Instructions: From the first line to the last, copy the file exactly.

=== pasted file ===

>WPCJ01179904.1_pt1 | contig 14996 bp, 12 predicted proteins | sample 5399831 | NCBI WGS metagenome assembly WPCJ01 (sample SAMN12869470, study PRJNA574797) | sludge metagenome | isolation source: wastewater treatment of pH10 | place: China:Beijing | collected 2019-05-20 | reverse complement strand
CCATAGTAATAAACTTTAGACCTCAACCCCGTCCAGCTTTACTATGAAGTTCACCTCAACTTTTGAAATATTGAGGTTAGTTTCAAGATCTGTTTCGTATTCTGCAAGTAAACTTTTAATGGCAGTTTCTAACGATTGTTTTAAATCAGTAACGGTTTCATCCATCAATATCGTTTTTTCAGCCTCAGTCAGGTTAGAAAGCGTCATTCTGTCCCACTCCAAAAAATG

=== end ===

>WPCJ01179904.1_pt1 | contig 14996 bp, 12 predicted proteins | sample 5399831 | NCBI WGS metagenome assembly WPCJ01 (sample SAMN12869470, study PRJNA574797) | sludge metagenome | isolation source: wastewater treatment of pH10 | place: China:Beijing | collected 2019-05-20 | reverse complement strand
CCATAGTAATAAACTTTAGACCTCAACCCCGTCCAGCTTTACTATGAAGTTCACCTCAACTTTTGAAATATTGAGGTTAGTTTCAAGATCTGTTTCGTATTCTGCAAGTAAACTTTTAATGGCAGTTTCTAACGATTGTTTTAAATCAGTAACGGTTTCATCCATCAATATCGTTTTTTCAGCCTCAGTCAGGTTAGAAAGCGTCATTCTGTCCCACTCCAAAAAATG